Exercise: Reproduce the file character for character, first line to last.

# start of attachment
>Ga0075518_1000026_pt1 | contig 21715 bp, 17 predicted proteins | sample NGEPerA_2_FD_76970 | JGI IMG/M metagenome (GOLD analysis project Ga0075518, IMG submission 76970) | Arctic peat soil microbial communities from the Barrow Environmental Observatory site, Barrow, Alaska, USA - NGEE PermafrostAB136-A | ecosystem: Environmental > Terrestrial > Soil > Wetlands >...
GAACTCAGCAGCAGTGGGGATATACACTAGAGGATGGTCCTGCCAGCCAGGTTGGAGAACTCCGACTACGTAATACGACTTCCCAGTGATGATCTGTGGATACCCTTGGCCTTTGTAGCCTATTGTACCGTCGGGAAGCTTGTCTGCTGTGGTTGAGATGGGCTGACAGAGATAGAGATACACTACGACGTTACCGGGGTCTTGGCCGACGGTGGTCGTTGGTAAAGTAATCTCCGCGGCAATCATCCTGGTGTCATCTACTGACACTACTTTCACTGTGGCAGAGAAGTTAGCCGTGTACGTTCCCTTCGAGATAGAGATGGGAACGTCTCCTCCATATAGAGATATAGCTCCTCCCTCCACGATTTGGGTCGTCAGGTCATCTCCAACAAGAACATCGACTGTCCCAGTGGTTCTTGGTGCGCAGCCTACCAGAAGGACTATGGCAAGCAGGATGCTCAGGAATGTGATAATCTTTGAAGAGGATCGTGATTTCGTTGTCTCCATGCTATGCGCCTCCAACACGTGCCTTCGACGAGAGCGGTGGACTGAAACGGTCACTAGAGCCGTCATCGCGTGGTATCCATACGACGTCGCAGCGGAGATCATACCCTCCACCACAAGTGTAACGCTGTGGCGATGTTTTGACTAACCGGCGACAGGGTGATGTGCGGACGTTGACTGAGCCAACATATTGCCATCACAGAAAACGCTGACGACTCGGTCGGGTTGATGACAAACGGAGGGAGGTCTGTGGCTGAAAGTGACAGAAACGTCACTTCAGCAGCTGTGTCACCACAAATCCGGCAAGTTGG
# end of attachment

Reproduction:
>Ga0075518_1000026_pt1 | contig 21715 bp, 17 predicted proteins | sample NGEPerA_2_FD_76970 | JGI IMG/M metagenome (GOLD analysis project Ga0075518, IMG submission 76970) | Arctic peat soil microbial communities from the Barrow Environmental Observatory site, Barrow, Alaska, USA - NGEE PermafrostAB136-A | ecosystem: Environmental > Terrestrial > Soil > Wetlands >...
GAACTCAGCAGCAGTGGGGATATACACTAGAGGATGGTCCTGCCAGCCAGGTTGGAGAACTCCGACTACGTAATACGACTTCCCAGTGATGATCTGTGGATACCCTTGGCCTTTGTAGCCTATTGTACCGTCGGGAAGCTTGTCTGCTGTGGTTGAGATGGGCTGACAGAGATAGAGATACACTACGACGTTACCGGGGTCTTGGCCGACGGTGGTCGTTGGTAAAGTAATCTCCGCGGCAATCATCCTGGTGTCATCTACTGACACTACTTTCACTGTGGCAGAGAAGTTAGCCGTGTACGTTCCCTTCGAGATAGAGATGGGAACGTCTCCTCCATATAGAGATATAGCTCCTCCCTCCACGATTTGGGTCGTCAGGTCATCTCCAACAAGAACATCGACTGTCCCAGTGGTTCTTGGTGCGCAGCCTACCAGAAGGACTATGGCAAGCAGGATGCTCAGGAATGTGATAATCTTTGAAGAGGATCGTGATTTCGTTGTCTCCATGCTATGCGCCTCCAACACGTGCCTTCGACGAGAGCGGTGGACTGAAACGGTCACTAGAGCCGTCATCGCGTGGTATCCATACGACGTCGCAGCGGAGATCATACCCTCCACCACAAGTGTAACGCTGTGGCGATGTTTTGACTAACCGGCGACAGGGTGATGTGCGGACGTTGACTGAGCCAACATATTGCCATCACAGAAAACGCTGACGACTCGGTCGGGTTGATGACAAACGGAGGGAGGTCTGTGGCTGAAAGTGACAGAAACGTCACTTCAGCAGCTGTGTCACCACAAATCCGGCAAGTTGG